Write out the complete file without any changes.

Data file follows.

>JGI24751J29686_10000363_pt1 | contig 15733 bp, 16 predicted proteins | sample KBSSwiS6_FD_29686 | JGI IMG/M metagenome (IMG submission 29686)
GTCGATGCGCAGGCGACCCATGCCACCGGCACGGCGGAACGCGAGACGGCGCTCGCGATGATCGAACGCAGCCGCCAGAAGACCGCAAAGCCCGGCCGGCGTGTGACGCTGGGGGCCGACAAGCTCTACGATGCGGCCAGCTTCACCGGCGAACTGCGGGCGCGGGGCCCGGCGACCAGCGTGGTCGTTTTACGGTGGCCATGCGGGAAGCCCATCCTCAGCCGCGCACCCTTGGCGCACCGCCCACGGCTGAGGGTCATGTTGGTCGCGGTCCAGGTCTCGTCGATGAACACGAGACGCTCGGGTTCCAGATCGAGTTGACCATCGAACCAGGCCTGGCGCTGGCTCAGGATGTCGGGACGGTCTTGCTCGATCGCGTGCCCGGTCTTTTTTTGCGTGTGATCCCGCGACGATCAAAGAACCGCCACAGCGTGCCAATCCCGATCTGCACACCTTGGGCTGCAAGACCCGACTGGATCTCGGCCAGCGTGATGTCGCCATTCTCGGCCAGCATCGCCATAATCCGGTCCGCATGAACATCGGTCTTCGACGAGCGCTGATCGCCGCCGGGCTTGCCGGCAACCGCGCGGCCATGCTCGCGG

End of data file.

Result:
>JGI24751J29686_10000363_pt1 | contig 15733 bp, 16 predicted proteins | sample KBSSwiS6_FD_29686 | JGI IMG/M metagenome (IMG submission 29686)
GTCGATGCGCAGGCGACCCATGCCACCGGCACGGCGGAACGCGAGACGGCGCTCGCGATGATCGAACGCAGCCGCCAGAAGACCGCAAAGCCCGGCCGGCGTGTGACGCTGGGGGCCGACAAGCTCTACGATGCGGCCAGCTTCACCGGCGAACTGCGGGCGCGGGGCCCGGCGACCAGCGTGGTCGTTTTACGGTGGCCATGCGGGAAGCCCATCCTCAGCCGCGCACCCTTGGCGCACCGCCCACGGCTGAGGGTCATGTTGGTCGCGGTCCAGGTCTCGTCGATGAACACGAGACGCTCGGGTTCCAGATCGAGTTGACCATCGAACCAGGCCTGGCGCTGGCTCAGGATGTCGGGACGGTCTTGCTCGATCGCGTGCCCGGTCTTTTTTTGCGTGTGATCCCGCGACGATCAAAGAACCGCCACAGCGTGCCAATCCCGATCTGCACACCTTGGGCTGCAAGACCCGACTGGATCTCGGCCAGCGTGATGTCGCCATTCTCGGCCAGCATCGCCATAATCCGGTCCGCATGAACATCGGTCTTCGACGAGCGCTGATCGCCGCCGGGCTTGCCGGCAACCGCGCGGCCATGCTCGCGG